Personal health data: 5 key lessons for better health

Like many, we followed Apple’s recent announcement about its Health app and HealthKit development platform with interest. In many ways, it echoed a vision — of an ecosystem where personal health data formed a platform upon which many could develop apps that help people live healthy lives — that we have supported for many years through the Robert Wood Johnson Foundation’s Project HealthDesign. We were particularly interested to hear about two items Apple announced: the linkage with Epic’s electronic medical record system and the partnership with Mayo Clinic to enable clinicians to track data from selected patients and be alerted when certain values go out of range.

This idea — using the data people generate on a day-to-day basis to inform their physicians, nurses or care teams — was at the core of five research projects supported through Project HealthDesign. In short, we found that data on day-to-day experiences, behaviors, symptoms and clinical measurements really matter. These data can inform treatment decisions, leading to changes in medications, changed diagnoses and insights that can motivate behavior changes.  At the same time, there are real challenges in integrating these data into the information systems and the workflows of providers, who are already short on time.

As exciting partnerships like this one emerge, with the potential to extend the culture of health from the clinic to the home in powerfully meaningful ways, we’d like to share key insights from our work with Project HealthDesign, which included more than 25 clinics and 500 patients.

1. Tools that help people really do get used.  Gillian Hayes and the Estrellita group at University of California-Irvine created an app to help moms of very-high-risk babies manage the in-home care and cross-system care coordination required of them. A “fussy-o-meter” let moms record the time and intensity of the baby’s fussy periods, and a diaper check monitored fluid balance. Moms brought their smartphones to visits with various clinicians, allowing them to provide a more accurate history, and be more confident that their experiences were heard and understood.

2. Capturing health in the moment improves care. Steve Rothemich of Virginia Commonwealth University and Barbara Massoudi of RTI International developed BreathEasy, an asthma trigger and symptom recording app on a smartphone. Daily uploads to a clinic’s dashboard allowed a triage nurse to monitor the course of adults with asthma, who followed protocols to provide reassurance to patients doing well, establish urgent care appointments for people with impending crisis, or re-organize medications to more efficiently treat symptoms.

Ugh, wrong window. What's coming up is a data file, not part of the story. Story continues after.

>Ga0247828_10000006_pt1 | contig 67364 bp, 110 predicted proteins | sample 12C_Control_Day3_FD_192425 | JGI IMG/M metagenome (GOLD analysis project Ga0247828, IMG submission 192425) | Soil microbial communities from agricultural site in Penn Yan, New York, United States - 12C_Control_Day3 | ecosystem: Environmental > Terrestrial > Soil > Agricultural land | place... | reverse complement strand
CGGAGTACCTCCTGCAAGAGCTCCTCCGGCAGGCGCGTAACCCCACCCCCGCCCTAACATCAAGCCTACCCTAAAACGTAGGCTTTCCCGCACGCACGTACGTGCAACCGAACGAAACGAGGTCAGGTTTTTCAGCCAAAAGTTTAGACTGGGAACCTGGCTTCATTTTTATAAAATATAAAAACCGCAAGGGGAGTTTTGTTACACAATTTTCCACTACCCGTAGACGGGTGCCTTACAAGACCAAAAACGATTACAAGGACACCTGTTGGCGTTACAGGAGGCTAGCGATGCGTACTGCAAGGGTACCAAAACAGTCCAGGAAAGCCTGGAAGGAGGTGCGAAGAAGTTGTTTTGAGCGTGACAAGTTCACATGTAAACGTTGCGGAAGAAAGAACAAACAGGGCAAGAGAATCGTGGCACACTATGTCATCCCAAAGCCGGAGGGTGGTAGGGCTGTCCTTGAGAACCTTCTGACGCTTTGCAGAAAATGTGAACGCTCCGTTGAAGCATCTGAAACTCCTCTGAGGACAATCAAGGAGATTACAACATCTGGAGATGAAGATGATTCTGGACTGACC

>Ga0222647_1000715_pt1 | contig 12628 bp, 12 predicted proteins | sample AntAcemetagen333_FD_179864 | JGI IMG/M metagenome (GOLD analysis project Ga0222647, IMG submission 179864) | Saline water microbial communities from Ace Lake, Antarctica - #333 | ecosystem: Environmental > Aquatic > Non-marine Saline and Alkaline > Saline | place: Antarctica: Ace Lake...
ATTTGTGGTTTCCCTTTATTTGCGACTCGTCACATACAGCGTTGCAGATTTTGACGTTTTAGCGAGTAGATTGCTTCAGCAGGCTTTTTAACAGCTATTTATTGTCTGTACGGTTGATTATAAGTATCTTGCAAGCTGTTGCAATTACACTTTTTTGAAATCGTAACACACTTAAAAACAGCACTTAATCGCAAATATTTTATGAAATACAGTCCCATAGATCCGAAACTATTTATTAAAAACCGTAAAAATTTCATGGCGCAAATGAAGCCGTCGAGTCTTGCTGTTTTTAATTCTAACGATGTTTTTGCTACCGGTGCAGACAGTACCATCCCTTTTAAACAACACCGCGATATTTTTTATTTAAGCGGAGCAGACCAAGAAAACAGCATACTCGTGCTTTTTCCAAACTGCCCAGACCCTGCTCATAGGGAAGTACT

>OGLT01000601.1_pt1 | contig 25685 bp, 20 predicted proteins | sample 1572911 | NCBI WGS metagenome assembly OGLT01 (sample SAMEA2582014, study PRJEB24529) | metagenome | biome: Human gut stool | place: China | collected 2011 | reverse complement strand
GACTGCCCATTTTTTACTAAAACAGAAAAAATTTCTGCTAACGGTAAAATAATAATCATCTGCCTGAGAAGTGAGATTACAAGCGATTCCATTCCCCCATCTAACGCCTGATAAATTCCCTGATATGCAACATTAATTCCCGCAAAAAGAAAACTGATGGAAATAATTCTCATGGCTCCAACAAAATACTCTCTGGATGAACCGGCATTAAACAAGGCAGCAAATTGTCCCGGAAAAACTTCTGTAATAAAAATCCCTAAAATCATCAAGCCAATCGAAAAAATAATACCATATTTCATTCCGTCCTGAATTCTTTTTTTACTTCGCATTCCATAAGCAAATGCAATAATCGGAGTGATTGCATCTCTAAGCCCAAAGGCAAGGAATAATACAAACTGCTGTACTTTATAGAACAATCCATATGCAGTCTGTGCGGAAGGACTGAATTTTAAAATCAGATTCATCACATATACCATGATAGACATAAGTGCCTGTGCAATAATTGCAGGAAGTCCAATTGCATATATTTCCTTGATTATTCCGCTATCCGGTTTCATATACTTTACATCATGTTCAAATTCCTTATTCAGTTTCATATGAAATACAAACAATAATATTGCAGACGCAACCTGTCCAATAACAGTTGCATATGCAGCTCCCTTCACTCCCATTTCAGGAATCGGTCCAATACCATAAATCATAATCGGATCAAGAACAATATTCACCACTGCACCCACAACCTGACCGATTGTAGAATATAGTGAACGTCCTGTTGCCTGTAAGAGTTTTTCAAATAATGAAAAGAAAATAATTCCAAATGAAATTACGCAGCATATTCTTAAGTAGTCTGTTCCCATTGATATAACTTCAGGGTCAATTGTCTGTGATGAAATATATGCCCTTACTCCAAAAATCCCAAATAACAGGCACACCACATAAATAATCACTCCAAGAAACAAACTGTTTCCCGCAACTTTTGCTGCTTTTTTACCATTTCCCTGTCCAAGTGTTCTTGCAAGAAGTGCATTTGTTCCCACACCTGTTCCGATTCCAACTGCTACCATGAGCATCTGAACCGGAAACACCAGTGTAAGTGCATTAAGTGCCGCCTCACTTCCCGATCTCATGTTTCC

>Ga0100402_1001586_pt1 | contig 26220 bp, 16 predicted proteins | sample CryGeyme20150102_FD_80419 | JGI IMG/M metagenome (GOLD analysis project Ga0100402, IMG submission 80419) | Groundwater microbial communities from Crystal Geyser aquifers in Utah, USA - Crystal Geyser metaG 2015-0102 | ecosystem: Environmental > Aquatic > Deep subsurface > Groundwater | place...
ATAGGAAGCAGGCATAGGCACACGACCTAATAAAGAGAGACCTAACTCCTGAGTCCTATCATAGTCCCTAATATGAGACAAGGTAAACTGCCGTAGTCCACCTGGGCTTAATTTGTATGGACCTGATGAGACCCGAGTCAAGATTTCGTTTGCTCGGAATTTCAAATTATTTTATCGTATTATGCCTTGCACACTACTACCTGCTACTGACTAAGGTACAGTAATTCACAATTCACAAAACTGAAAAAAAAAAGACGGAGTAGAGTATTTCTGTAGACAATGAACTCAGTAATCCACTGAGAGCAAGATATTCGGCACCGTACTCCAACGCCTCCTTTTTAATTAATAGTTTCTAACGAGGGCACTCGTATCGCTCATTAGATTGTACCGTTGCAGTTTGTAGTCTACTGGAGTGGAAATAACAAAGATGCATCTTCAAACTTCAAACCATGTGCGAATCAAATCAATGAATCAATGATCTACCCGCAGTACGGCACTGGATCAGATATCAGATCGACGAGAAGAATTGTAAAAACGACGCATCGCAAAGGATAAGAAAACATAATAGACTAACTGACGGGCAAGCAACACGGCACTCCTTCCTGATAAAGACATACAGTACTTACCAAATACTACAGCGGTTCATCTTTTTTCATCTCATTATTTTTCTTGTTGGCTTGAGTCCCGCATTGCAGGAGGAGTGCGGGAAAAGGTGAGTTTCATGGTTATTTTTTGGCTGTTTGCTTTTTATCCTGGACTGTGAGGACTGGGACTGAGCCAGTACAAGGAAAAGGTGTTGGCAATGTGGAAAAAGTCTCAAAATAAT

3. The data tsunami can be avoided with careful design efforts. Physicians and nurse practitioners directing the Chronology project worked with patients to develop a tablet-based tracking and reporting utility.  Patients and clinicians together planned what data needed to be tracked, how often tracking reports should be submitted and how to interpret the tracked information.

4. Clinical data alone is not enough. Observations of daily living, personally meaningful measures defined and tracked by the patient, help patients better understand their everyday experiences and give clinicians a window into a patient’s world.  Physicians at Group Health Cooperative who worked with physician James Ralston found that they could better manage insulin-dependent patients when both the patients and the clinicians understood how daily activity patterns, family dynamics and eating preferences disrupted or supported an insulin routine.

5. Technology is the easy part — institutional policies are hard to change, and clinicians’ time is precious. The next set of challenges involves resolving important questions, such as:

  • How will clinicians and patients together decide what data should be collected – and at what frequency and granularity?
  • How will these data be received and stored?
  • What clinical workflow is needed to make sure that it’s clear who is responsible for reviewing the data and what protocols will guide the interpretation and response to these data?
  • How will clinicians be compensated for reviewing the data?
  • And how will providers level-set patient expectations to match clinical resources?

To date, most of the action in health apps has focused on providing value to consumers independent of any connections to the formal health care system.  Apple’s announcement, signaling that new players are ready to take on the challenge of bringing personal health data into the health care system, is an important development. Our experience is that the effort will be challenging, but that the opportunity to enable better care and, ultimately, better health, is real.

Patricia Flatley Brennan is national program director, Project HealthDesign, a Robert Wood Johnson Foundation national program. Steve Downs is chief technology and information officer, Robert Wood Johnson Foundation.

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